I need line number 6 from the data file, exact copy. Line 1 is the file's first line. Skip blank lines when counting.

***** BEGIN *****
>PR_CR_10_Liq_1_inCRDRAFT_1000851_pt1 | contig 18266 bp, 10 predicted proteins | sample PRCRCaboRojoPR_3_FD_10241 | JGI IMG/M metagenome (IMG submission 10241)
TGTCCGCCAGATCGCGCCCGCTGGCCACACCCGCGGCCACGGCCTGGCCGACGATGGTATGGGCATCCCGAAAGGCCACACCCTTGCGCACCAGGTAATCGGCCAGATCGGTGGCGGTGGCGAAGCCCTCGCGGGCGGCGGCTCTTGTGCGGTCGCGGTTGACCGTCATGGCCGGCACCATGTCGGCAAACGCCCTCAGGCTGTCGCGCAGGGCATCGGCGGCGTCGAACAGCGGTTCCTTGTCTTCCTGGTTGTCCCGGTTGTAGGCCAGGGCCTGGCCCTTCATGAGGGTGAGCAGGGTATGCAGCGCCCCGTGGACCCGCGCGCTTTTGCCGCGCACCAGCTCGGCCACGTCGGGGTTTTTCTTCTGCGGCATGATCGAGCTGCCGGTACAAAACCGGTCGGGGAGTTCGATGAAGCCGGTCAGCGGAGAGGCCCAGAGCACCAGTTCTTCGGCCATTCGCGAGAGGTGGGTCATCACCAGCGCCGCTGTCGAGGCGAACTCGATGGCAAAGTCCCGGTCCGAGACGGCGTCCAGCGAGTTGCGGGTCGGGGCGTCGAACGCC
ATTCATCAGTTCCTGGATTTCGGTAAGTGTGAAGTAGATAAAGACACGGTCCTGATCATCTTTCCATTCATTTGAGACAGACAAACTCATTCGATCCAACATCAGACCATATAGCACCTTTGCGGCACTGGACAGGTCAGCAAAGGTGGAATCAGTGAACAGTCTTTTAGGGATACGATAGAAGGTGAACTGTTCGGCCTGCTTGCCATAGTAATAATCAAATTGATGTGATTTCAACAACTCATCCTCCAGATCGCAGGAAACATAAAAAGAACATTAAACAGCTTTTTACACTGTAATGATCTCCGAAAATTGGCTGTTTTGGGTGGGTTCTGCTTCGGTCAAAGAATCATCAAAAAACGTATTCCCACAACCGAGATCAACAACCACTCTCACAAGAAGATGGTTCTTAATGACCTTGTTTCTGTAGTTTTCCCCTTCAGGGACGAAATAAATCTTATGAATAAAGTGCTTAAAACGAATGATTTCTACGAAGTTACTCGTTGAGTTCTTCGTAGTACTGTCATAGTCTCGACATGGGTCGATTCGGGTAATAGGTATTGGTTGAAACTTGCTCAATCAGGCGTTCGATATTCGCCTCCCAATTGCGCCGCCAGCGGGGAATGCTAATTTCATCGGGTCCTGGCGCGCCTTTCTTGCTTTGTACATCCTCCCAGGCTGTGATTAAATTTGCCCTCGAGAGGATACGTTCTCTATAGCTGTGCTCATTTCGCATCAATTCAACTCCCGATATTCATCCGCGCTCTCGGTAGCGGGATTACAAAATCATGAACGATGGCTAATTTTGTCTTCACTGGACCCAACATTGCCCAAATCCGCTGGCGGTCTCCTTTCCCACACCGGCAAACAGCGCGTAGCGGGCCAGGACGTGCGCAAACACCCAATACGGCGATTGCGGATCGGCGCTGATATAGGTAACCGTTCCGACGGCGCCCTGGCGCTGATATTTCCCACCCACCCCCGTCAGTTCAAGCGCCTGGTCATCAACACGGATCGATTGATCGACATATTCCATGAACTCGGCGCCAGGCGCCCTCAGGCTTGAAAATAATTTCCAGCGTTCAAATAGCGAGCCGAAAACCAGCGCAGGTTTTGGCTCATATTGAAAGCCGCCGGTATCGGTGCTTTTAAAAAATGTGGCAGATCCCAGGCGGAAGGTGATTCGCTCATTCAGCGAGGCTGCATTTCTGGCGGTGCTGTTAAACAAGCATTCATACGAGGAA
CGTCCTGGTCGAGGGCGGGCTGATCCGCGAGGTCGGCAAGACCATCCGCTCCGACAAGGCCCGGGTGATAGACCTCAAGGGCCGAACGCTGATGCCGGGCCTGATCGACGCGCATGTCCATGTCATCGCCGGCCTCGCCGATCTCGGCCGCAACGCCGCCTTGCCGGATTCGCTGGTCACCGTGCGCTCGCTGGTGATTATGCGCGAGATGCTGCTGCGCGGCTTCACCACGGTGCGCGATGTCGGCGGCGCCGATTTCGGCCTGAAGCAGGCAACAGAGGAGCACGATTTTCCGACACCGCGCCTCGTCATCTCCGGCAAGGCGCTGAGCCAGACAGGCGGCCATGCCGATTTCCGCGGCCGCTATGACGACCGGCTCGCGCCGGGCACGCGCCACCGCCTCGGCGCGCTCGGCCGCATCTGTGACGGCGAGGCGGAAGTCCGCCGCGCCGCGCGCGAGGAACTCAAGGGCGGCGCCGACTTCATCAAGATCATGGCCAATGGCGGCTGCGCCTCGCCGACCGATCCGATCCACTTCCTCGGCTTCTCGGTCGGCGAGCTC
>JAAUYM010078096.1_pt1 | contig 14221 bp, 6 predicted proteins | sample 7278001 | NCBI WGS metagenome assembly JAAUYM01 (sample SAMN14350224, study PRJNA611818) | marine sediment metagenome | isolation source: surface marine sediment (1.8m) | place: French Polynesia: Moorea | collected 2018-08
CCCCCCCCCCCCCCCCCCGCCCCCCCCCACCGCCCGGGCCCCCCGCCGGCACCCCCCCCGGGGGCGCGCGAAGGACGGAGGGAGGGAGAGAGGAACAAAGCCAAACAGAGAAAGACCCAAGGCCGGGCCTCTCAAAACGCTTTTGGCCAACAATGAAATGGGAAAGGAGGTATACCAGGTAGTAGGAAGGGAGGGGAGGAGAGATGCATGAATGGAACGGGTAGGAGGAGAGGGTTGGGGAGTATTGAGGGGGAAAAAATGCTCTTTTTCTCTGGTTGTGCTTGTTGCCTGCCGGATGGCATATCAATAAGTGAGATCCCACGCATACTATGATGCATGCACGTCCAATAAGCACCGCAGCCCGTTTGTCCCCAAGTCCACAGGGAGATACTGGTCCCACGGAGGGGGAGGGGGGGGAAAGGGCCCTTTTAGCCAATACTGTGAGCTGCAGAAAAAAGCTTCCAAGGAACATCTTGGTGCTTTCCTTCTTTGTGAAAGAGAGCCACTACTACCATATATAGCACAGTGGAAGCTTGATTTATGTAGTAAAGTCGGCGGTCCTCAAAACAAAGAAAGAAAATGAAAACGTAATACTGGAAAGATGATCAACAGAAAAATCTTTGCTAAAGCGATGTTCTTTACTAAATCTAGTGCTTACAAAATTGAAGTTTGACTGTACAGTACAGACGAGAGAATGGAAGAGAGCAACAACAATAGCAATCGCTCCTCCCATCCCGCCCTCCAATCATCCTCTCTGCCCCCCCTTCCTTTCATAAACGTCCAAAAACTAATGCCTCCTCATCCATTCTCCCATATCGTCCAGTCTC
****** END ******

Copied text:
CCCCCCCCCCCCCCCCCCGCCCCCCCCCACCGCCCGGGCCCCCCGCCGGCACCCCCCCCGGGGGCGCGCGAAGGACGGAGGGAGGGAGAGAGGAACAAAGCCAAACAGAGAAAGACCCAAGGCCGGGCCTCTCAAAACGCTTTTGGCCAACAATGAAATGGGAAAGGAGGTATACCAGGTAGTAGGAAGGGAGGGGAGGAGAGATGCATGAATGGAACGGGTAGGAGGAGAGGGTTGGGGAGTATTGAGGGGGAAAAAATGCTCTTTTTCTCTGGTTGTGCTTGTTGCCTGCCGGATGGCATATCAATAAGTGAGATCCCACGCATACTATGATGCATGCACGTCCAATAAGCACCGCAGCCCGTTTGTCCCCAAGTCCACAGGGAGATACTGGTCCCACGGAGGGGGAGGGGGGGGAAAGGGCCCTTTTAGCCAATACTGTGAGCTGCAGAAAAAAGCTTCCAAGGAACATCTTGGTGCTTTCCTTCTTTGTGAAAGAGAGCCACTACTACCATATATAGCACAGTGGAAGCTTGATTTATGTAGTAAAGTCGGCGGTCCTCAAAACAAAGAAAGAAAATGAAAACGTAATACTGGAAAGATGATCAACAGAAAAATCTTTGCTAAAGCGATGTTCTTTACTAAATCTAGTGCTTACAAAATTGAAGTTTGACTGTACAGTACAGACGAGAGAATGGAAGAGAGCAACAACAATAGCAATCGCTCCTCCCATCCCGCCCTCCAATCATCCTCTCTGCCCCCCCTTCCTTTCATAAACGTCCAAAAACTAATGCCTCCTCATCCATTCTCCCATATCGTCCAGTCTC